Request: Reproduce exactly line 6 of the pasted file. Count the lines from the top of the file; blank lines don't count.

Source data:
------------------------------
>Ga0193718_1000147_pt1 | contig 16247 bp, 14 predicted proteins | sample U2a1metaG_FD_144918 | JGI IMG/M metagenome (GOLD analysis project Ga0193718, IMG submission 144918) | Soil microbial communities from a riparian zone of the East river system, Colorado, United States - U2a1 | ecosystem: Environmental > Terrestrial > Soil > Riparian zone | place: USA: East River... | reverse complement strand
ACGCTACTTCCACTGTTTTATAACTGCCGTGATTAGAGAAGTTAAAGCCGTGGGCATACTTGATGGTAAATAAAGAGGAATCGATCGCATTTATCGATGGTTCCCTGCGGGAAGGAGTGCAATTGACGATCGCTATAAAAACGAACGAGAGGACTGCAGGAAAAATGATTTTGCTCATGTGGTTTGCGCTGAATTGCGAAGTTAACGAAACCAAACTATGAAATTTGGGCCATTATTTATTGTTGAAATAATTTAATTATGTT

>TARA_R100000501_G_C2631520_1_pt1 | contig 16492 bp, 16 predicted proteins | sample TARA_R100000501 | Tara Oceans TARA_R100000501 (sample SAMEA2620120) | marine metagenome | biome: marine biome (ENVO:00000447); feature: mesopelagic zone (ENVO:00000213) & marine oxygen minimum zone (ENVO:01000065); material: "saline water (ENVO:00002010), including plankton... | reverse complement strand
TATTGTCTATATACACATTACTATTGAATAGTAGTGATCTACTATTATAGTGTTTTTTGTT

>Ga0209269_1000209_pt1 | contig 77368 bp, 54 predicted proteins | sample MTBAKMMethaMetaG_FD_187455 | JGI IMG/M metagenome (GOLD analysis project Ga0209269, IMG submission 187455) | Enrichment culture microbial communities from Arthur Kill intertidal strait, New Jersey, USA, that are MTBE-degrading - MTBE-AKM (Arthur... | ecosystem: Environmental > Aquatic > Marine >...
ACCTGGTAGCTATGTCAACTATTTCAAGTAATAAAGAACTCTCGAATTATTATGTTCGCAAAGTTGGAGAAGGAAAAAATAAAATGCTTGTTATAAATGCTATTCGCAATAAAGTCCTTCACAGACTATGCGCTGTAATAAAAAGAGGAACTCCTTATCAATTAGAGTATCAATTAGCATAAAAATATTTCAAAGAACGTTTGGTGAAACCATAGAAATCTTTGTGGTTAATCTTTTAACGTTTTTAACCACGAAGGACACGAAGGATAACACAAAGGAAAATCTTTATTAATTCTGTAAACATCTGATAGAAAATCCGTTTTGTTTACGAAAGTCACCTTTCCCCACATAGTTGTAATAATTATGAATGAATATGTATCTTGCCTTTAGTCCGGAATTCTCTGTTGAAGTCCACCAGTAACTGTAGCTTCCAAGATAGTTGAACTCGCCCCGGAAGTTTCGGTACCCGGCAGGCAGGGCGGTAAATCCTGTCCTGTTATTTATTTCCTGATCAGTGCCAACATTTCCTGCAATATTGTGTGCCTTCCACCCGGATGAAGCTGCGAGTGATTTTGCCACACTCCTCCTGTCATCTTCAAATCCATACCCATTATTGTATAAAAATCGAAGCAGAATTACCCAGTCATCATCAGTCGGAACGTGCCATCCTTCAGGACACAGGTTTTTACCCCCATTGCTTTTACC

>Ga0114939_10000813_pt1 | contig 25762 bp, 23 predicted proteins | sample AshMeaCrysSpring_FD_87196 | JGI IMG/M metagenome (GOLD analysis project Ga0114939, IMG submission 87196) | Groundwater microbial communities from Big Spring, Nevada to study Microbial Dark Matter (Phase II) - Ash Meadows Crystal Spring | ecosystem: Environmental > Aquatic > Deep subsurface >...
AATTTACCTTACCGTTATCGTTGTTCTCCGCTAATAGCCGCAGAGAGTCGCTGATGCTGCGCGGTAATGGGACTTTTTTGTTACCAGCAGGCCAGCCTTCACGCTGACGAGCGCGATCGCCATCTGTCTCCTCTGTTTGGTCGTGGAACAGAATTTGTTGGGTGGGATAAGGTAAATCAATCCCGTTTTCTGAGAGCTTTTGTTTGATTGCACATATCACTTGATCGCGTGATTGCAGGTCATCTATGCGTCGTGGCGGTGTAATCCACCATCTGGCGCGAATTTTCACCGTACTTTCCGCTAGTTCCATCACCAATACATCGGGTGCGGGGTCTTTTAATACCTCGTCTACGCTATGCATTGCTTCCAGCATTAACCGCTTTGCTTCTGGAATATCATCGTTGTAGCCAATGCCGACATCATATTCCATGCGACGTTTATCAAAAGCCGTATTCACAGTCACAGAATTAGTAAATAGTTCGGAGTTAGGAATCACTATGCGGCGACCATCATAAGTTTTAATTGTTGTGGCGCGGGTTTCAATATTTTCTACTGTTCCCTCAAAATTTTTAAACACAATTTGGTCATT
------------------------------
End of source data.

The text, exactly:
ACCTGGTAGCTATGTCAACTATTTCAAGTAATAAAGAACTCTCGAATTATTATGTTCGCAAAGTTGGAGAAGGAAAAAATAAAATGCTTGTTATAAATGCTATTCGCAATAAAGTCCTTCACAGACTATGCGCTGTAATAAAAAGAGGAACTCCTTATCAATTAGAGTATCAATTAGCATAAAAATATTTCAAAGAACGTTTGGTGAAACCATAGAAATCTTTGTGGTTAATCTTTTAACGTTTTTAACCACGAAGGACACGAAGGATAACACAAAGGAAAATCTTTATTAATTCTGTAAACATCTGATAGAAAATCCGTTTTGTTTACGAAAGTCACCTTTCCCCACATAGTTGTAATAATTATGAATGAATATGTATCTTGCCTTTAGTCCGGAATTCTCTGTTGAAGTCCACCAGTAACTGTAGCTTCCAAGATAGTTGAACTCGCCCCGGAAGTTTCGGTACCCGGCAGGCAGGGCGGTAAATCCTGTCCTGTTATTTATTTCCTGATCAGTGCCAACATTTCCTGCAATATTGTGTGCCTTCCACCCGGATGAAGCTGCGAGTGATTTTGCCACACTCCTCCTGTCATCTTCAAATCCATACCCATTATTGTATAAAAATCGAAGCAGAATTACCCAGTCATCATCAGTCGGAACGTGCCATCCTTCAGGACACAGGTTTTTACCCCCATTGCTTTTACC